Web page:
Bahamas National Trust trying to save rare bird

Tuesday, May 16, 2017

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NASSAU, Bahamas (CMC) — The Bahamas National Trust is collaborating with the Omland Lab at the University of Maryland in the United States to determine a nesting habitat for the Bahama oriole on the island of Andros — where fewer than 300 of these rare birds are thought to live.Up to this point, orioles were thought to nest almost exclusively in developed areas, in non-native coconut palms. But initial research in 2011 observed adult birds foraging in pine and coppice forests.

Current research led by Dr Kevin Omland of the Omland Lab, discovered orioles nesting deep within the pine forests, demonstrating that Bahama orioles are able to utilise a wider range of habitats than previously thought, and this could have significant implications for understanding the population ecology and conservation needs of the endangered species.

The Bahama oriole originally lived on the islands Abaco and Andros, but was lost to Abaco in the 1990s.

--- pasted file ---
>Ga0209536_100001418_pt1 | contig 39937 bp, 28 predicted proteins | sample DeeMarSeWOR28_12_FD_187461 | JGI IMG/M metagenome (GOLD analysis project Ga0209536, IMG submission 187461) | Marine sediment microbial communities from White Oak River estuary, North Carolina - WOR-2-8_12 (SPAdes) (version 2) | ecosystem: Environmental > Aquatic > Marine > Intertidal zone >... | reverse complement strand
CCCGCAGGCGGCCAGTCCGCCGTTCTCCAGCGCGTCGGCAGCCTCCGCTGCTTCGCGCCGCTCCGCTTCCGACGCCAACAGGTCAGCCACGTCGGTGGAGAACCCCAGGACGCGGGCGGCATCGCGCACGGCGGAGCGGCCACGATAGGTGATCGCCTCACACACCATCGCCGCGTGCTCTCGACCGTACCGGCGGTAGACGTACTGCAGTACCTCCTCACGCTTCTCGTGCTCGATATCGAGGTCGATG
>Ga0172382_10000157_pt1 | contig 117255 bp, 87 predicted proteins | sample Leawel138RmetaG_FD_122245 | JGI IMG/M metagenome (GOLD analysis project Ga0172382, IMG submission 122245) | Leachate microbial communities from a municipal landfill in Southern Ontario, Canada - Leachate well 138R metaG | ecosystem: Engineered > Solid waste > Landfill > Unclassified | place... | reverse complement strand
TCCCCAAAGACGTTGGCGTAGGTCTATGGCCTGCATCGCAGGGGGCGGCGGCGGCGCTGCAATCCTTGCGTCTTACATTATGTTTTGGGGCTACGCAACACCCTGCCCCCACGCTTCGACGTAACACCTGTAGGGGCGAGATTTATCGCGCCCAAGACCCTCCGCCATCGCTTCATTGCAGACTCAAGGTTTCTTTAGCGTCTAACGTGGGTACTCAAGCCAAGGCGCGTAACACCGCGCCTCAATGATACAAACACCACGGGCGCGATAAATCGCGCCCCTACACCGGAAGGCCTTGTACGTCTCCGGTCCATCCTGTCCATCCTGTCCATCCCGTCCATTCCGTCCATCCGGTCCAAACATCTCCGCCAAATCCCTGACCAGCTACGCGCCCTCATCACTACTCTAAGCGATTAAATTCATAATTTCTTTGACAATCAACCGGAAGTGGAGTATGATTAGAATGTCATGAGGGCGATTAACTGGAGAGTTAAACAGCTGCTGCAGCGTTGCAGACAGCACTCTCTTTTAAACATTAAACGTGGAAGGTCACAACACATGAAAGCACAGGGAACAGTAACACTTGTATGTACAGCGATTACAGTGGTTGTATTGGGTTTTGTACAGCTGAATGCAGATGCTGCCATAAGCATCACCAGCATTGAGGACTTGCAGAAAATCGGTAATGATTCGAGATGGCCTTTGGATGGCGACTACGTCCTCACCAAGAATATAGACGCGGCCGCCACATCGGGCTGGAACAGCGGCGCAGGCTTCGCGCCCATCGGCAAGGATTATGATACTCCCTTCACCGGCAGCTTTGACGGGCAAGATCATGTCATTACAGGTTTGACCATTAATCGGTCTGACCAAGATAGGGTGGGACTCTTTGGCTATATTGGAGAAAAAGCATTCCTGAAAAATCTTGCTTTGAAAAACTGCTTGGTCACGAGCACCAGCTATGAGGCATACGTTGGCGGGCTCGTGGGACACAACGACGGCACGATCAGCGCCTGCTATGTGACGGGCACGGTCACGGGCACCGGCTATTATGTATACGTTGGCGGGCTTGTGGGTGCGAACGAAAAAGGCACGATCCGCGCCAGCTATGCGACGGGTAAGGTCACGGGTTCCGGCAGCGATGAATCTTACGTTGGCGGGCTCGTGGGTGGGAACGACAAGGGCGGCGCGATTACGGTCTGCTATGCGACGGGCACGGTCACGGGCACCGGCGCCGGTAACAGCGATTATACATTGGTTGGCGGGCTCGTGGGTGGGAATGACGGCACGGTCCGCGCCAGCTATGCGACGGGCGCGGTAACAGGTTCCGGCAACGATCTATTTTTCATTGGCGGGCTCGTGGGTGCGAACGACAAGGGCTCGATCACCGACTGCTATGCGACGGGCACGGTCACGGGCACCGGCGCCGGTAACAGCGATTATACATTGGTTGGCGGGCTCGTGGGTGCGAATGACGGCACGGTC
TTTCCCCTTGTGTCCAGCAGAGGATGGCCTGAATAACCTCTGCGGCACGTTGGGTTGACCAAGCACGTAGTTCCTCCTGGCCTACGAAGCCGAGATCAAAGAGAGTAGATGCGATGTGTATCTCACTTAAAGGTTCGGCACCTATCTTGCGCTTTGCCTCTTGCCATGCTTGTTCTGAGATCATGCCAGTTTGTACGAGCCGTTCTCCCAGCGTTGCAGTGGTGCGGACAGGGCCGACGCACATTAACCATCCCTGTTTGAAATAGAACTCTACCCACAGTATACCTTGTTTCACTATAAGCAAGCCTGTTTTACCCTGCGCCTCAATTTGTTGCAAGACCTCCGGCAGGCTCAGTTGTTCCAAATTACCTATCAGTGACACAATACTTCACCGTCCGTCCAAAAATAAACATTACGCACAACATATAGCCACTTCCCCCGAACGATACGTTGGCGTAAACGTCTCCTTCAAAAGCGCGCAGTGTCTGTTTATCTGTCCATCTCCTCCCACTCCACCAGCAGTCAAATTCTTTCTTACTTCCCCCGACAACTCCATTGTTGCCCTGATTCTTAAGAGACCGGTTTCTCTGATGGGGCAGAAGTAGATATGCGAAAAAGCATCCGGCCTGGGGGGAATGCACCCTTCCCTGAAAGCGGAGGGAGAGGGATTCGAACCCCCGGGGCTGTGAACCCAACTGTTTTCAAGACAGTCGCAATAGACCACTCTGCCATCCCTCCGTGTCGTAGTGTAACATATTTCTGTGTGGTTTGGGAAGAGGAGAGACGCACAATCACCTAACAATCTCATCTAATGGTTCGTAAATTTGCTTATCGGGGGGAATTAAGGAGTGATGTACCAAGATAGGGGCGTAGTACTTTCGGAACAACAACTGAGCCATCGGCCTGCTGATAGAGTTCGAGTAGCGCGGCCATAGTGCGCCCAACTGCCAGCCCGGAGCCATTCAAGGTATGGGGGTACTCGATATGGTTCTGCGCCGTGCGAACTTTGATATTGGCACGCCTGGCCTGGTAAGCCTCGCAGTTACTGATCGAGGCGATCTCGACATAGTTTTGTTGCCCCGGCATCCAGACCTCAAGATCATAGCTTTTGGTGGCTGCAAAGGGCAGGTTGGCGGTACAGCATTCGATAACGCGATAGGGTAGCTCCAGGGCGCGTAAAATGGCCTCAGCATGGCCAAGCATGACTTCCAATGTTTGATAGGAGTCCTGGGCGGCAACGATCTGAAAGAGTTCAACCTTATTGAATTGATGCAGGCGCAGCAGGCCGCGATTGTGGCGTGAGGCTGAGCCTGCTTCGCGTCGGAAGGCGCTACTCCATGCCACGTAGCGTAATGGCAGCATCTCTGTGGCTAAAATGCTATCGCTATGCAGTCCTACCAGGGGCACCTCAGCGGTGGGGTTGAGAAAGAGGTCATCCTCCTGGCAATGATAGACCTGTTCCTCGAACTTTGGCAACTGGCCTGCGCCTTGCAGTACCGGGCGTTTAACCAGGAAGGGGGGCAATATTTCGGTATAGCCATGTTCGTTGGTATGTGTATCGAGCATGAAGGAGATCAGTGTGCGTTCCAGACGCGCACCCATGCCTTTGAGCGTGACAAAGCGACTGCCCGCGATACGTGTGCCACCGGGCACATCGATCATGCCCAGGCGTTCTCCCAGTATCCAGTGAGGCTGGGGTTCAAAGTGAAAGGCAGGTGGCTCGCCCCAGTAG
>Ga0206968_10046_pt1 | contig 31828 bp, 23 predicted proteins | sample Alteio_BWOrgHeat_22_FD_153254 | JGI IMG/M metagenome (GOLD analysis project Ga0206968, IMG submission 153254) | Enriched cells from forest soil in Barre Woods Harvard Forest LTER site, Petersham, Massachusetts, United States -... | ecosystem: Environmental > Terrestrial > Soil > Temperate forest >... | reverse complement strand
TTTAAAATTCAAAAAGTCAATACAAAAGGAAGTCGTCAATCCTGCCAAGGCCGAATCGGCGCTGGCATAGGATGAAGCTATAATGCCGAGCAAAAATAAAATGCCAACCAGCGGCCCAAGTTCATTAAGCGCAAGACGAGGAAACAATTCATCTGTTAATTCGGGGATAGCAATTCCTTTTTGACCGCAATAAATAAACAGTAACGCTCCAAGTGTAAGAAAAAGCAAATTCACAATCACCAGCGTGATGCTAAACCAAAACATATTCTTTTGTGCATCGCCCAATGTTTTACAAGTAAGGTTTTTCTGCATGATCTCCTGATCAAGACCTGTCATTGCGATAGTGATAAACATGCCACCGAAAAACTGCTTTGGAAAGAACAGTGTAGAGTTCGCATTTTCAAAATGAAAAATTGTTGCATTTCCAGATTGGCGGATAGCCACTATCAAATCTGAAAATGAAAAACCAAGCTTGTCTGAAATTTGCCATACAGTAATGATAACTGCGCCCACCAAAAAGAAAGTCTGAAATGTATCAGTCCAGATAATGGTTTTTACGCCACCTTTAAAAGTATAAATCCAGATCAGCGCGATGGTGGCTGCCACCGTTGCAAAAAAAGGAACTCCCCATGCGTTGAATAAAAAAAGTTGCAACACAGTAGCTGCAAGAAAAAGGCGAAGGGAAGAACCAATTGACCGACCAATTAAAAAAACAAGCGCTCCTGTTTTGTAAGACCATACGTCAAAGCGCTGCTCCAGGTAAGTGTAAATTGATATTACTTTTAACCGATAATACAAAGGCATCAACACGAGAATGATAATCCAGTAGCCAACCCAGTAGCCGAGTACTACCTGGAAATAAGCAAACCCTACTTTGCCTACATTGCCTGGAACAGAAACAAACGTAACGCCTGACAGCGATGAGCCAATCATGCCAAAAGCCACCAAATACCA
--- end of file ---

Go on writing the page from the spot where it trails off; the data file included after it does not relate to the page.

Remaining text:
According to the Orland Lab, the main causes of the decline on Andros include lethal yellowing disease of the coconut palm, which is the prime nesting habitat for the oriole, and the arrival and spread of the Shiny Cowbird, a brood parasite that lays its eggs in the nests of other bird species.

The cowbird reached Andros in the mid-1990s.

Other factors put forward include forestry work, forest fires, diseases, rodents, and feral cats — problems that affect many other birds, such as the Abaco parrot.

The Bahamas National Trust says work will continue with the Omland Lab with funding from the American Bird Conservancy.

The research looks at population estimates and conducting outreach on Andros to ensure that residents are aware of the endangered status of the Bahama oriole.




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